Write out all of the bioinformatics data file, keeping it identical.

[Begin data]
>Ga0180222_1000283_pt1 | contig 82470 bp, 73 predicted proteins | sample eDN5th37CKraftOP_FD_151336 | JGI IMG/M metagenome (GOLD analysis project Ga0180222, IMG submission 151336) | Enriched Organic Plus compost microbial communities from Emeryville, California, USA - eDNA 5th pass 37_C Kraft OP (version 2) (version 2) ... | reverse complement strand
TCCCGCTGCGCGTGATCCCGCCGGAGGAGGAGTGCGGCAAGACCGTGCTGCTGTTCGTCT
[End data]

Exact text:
>Ga0180222_1000283_pt1 | contig 82470 bp, 73 predicted proteins | sample eDN5th37CKraftOP_FD_151336 | JGI IMG/M metagenome (GOLD analysis project Ga0180222, IMG submission 151336) | Enriched Organic Plus compost microbial communities from Emeryville, California, USA - eDNA 5th pass 37_C Kraft OP (version 2) (version 2) ... | reverse complement strand
TCCCGCTGCGCGTGATCCCGCCGGAGGAGGAGTGCGGCAAGACCGTGCTGCTGTTCGTCT